For most people raised in the United States, the story of the Devil is learned from a very young age. Even children raised in secular households learn about him through fairy tales or due to friends whose family happen to be Christian (Geggel, 2016). The story is almost always the same: The Devil tempted Eve in the garden of Eden to eat the fruit from the tree of knowledge. The Devil then went on to torment Job, and later to tempt Jesus during his time in the desert. The Devil is the one who tempts people to do evil and stray from good. But what if people knew that the Devil as he’s known today not only didn’t exist in the Bible, but comes from the 14th century (Kohler, 1923, p. 139)? What if people knew that all the references to the Devil (or Satan) in the Bible weren’t originally referencing a specific being, but were later changed or shoehorned to fit through reinterpretation and transliteration?
The Devil is supposedly referenced many times throughout the Bible, yet it is only within the New Testament that one reads of a specific being who later becomes Satan or the Devil. The ancient Hebrews had no concept of the Devil or of Satan in their mythologies or in their scripture (Rudwin, 1931, p. 1, 17) meaning that the Old Testament examples of the Devil only exist due to people going back and changing text or stating that a portion of the text refers to the Devil and not whoever it originally refers to within the story. Even the reference to Lucifer in Isaiah 14 is in reference to the planet Venus in reference to an unnamed Babylonian king (assumed to be Nebuchadnezzar II or Nabonidus) and not a fallen angel (Wallace, 2010). When the Old Testament was translated to Latin the title Hebrew name for Venus was changed to Lucifer, who in Roman mythology was personified as a winged male carrying a torch or jar of light.
As Christianity grew, so did the need to justify the problem of evil. Church fathers began looking for ways to explain how evil didn’t come from God, but from another being, drawing from outside mythologies and eventually using the misinterpretation of Lucifer with a capital L to personify the morning star to cement the Devil and Satan (Russell, 1994 p. 129–132). Numerous theologians, apologists, and eventually St. Augustine continued to search through the approved canonical scripture as well as the apocrypha for proof of the Devil, who they now claimed was the fallen angel Satan, better known as Lucifer, to provide as evidence that God was not only omnipotent and omnipresent, but omnibenevolent. God couldn’t be the cause of anything evil in the world, it was the Devil and his introduction of sin through the temptation of Eve that caused evil to exist in the world. Because of this, only redemption through the Church could save a person from an eternity in the newly developed Christian Hell that was ruled over by Satan (Sweeney, 2013). Characters that began as either references to literal people, such as the verses in Ezekiel and Isaiah, to creations of God such as the serpent in Genesis became mashed into a single being to justify the apocalyptical writings of Peter and Paul; only to be expanded upon through passion plays, writings such as Dante’s Inferno and Milton’s Paradise Lost, and the incorporation of pagan mythologies to entice people into the Christian/Catholic religion. Through transliteration and transposing of terms and names throughout the centuries we’ve come to see not only the creation of the Christian Devil, but the creation of an entire branch of mythology based not on the holy books within the religion, but on clerical errors and misinterpretations.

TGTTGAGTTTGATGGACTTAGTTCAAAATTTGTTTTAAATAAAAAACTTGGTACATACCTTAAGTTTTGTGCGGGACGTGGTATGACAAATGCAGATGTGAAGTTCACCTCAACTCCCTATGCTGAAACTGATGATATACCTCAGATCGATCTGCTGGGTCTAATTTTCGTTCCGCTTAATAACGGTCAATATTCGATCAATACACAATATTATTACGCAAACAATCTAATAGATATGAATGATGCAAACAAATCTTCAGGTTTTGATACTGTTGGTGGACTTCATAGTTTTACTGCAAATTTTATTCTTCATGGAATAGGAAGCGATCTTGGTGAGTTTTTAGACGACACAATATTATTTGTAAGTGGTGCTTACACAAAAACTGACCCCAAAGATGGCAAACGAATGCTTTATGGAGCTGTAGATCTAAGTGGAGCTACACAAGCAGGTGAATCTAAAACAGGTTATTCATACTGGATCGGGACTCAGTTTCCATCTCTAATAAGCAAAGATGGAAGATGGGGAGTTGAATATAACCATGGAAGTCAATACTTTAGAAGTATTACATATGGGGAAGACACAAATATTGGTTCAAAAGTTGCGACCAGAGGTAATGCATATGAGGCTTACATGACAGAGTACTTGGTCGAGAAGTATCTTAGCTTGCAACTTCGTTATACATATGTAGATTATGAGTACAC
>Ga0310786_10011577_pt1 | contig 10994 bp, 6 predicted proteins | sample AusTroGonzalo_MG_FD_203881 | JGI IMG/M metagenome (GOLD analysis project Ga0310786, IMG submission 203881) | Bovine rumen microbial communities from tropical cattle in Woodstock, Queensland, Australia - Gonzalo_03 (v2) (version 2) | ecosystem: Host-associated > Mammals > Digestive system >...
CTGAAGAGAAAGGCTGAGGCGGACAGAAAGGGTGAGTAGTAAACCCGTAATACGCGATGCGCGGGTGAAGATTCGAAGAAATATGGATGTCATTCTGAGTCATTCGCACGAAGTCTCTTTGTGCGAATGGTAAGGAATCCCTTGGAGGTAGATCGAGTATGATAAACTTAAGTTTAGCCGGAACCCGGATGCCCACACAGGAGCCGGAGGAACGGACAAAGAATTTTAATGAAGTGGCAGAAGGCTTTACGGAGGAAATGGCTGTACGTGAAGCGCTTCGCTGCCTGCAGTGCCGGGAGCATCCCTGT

Geggel, L. (2016, October 02). “Where did Satan come from?” Retrieved from https://www.livescience.com/56341-where-did-satan-come-from.html
Kohler, K. (1923). Heaven and Hell in comparative religion: With special reference to Dante’s Divine comedy. New York, NY: The MacMillan Company.
Rudwin, M. (1931). The devil in legend and literature. La Salle, IL: Open Court.
Russell, J. B. (1994). Satan: The early Christian tradition. Ithaca: Cornell University Press.
Sweeney, L. (2013, November 25). “The history and origins of Satan — A study”. Retrieved from https://www.iup.edu/WorkArea/DownloadAsset.aspx?id=161917
Wallace, D. B. (2010, March 22). “Is “Lucifer” the devil in Isaiah 14:12? — The KJV argument against modern translations”. Retrieved from https://bible.org/article/lucifer-devil-isaiah-1412-kjv-argument-against-modern-translations